Concerned bus driver’s heart is broken when he sees why a student is in tears – ‘No one wants a kid to suffer like that







John Lunceford, a U.S. Army veteran, was driving an elementary school bus for the Kennewick School District like he has every school day for the past three years.

Lunceford was happy with his work until December 8, when a student’s red, exposed hands and ears caught his attention.

According to ABC 11, Lunceford realized the boy was crying and had been waiting for the bus in freezing temperatures that morning.

“I put my gloves on him and told him, ‘It’ll be OK, it’ll be OK,” Lunceford shared.

He delivered his bus of children to their school then immediately rushed off to a store, where he purchased ten hats and 10 sets of gloves for children.

He returned to the school and, not knowing the boy’s name, asked a school administrator to help him find the child who nearly froze that morning.

When the duo finally tracked the boy down in the school’s library, Lunceford was able to gift the boy a hat and gloves.

Lunceford purchased gloves and hats (not pictured) for the children crying from the cold.Lunceford purchased gloves and hats (not pictured) for the children crying from the cold.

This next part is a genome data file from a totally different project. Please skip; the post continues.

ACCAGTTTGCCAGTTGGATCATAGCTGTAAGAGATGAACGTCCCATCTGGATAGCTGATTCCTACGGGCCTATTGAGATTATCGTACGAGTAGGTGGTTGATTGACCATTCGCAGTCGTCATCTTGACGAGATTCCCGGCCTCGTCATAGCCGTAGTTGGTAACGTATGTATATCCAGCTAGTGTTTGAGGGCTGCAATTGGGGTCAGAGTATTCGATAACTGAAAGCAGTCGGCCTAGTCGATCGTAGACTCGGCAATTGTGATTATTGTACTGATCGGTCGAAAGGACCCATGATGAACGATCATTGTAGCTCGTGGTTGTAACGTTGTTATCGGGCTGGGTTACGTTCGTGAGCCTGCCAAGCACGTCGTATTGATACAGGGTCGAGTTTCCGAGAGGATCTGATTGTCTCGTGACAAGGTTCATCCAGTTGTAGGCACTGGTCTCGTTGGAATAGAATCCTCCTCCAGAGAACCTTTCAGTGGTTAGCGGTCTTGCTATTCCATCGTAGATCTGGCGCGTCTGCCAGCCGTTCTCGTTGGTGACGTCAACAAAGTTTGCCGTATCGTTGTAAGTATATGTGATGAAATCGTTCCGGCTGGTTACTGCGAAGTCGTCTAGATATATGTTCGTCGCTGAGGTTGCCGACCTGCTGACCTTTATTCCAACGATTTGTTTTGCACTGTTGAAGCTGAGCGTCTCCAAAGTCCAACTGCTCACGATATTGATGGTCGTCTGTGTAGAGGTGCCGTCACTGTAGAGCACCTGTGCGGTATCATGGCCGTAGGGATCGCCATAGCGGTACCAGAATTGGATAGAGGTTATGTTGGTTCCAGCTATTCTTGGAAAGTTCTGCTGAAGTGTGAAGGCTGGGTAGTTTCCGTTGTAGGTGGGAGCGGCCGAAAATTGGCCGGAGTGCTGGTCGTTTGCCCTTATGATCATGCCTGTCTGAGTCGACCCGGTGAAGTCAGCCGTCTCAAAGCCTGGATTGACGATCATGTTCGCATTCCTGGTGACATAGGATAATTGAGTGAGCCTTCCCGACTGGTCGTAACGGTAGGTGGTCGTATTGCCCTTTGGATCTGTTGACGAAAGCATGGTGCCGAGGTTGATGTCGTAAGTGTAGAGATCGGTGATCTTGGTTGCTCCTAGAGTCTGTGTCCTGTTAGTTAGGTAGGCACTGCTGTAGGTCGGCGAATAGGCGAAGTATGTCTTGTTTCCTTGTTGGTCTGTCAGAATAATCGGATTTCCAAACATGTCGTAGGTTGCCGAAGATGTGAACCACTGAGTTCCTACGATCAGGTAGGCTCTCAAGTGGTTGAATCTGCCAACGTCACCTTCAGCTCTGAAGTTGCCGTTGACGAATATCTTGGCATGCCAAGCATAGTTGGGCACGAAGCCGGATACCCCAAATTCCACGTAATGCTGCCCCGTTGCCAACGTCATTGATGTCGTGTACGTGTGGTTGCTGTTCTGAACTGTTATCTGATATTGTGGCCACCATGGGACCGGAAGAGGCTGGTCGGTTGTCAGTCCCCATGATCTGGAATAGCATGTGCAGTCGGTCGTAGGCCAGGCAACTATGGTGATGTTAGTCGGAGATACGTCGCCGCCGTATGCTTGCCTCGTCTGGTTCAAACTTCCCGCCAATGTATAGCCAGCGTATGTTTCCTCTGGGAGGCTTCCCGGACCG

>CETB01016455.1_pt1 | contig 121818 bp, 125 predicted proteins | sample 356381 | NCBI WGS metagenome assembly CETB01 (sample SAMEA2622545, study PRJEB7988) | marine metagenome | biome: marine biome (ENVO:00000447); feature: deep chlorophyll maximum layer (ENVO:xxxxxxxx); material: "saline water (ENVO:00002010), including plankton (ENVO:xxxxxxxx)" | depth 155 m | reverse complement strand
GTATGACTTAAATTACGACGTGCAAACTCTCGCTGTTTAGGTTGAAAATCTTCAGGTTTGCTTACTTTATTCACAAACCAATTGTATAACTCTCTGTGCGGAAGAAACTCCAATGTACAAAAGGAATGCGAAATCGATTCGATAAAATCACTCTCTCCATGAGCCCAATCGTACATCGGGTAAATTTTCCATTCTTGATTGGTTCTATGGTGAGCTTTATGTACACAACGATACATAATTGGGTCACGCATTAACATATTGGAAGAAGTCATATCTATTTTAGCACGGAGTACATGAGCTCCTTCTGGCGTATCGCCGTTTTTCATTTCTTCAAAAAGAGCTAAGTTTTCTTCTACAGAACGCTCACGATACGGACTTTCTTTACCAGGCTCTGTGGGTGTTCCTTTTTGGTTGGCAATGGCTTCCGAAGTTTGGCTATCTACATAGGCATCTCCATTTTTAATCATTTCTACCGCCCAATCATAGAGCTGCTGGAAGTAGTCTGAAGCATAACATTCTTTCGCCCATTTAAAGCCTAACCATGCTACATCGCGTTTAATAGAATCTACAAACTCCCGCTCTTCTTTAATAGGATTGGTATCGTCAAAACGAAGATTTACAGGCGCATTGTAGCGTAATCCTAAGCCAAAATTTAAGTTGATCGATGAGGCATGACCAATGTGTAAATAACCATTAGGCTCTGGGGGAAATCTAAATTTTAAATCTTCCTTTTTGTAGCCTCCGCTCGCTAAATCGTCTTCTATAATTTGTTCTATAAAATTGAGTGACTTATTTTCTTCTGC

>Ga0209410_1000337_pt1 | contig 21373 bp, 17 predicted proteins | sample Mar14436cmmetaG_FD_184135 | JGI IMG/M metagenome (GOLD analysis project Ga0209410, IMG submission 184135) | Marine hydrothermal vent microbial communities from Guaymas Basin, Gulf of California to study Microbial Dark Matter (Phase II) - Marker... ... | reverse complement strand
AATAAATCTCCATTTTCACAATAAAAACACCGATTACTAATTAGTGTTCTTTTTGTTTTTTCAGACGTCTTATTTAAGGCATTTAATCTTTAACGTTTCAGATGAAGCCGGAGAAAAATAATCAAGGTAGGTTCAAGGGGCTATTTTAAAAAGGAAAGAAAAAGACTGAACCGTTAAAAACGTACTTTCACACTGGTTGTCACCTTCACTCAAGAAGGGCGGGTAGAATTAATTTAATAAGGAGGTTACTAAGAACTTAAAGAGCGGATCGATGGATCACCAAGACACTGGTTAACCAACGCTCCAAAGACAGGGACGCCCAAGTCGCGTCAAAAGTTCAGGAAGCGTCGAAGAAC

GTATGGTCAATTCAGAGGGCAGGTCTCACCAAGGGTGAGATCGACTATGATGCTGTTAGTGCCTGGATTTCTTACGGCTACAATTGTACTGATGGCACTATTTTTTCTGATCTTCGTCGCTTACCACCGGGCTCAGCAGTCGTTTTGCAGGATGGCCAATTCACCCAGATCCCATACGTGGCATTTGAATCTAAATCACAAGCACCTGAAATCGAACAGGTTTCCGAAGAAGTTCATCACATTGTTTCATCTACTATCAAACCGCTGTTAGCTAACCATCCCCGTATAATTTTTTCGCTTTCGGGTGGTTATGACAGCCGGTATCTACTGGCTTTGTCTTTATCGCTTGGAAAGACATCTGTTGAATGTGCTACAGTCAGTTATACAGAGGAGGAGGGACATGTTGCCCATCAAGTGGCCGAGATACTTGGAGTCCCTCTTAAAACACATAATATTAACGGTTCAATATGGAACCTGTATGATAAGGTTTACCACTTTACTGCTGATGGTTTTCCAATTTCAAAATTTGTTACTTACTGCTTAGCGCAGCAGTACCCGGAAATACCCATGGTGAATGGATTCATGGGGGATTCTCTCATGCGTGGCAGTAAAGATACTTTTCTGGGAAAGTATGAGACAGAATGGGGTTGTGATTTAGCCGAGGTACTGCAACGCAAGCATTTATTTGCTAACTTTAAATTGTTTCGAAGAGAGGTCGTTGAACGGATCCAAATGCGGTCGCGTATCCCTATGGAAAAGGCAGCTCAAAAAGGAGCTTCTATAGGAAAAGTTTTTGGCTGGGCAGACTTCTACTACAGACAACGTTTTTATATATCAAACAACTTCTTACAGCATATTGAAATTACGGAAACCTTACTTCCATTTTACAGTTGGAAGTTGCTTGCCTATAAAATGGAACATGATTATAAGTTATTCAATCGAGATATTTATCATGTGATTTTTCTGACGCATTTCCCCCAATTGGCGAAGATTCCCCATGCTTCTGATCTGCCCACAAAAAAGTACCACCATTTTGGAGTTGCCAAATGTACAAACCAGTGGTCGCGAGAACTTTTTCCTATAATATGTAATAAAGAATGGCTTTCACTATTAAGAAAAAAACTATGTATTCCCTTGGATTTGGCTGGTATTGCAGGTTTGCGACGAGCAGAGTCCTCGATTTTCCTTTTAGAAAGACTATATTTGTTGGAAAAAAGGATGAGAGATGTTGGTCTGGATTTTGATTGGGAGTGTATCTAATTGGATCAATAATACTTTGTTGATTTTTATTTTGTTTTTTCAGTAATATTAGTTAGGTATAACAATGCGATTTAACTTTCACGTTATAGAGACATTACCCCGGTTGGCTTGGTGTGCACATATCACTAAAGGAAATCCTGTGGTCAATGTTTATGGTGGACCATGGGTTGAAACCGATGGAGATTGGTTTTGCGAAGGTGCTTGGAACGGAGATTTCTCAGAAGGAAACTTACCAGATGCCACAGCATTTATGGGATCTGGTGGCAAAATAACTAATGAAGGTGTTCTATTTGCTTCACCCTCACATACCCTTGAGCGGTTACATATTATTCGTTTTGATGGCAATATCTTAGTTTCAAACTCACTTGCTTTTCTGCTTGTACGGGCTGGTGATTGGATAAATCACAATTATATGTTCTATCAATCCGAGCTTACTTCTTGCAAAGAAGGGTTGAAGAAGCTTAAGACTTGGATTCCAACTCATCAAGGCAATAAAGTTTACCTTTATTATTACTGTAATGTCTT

He then told other kids in the library that he had extra hats and gloves. Any child who was on his bus route would not go without warmth.

“I’m a grandfather, you know,” Lunceford explained, according to the school district. “No one wants a kid to suffer like that.”

After speaking to the kids, he shared: “There was a little girl who said, ‘I don’t have a hat,’ and I said, ‘I’ll take care of you, sweetie.'”

Following the incident, the school district released a reminder to parents reading: “The onset of winter weather means families need to send their students off each day wearing heavy coats as well as hats and gloves or mittens. Our staff are always willing to help families find any items they need.”

The entire story was shared on the Kennewick School District’s Facebook Page, which has since received over 2,500 shares, nearly 1,000 comments and many thanks.


By Kenya Sinclair








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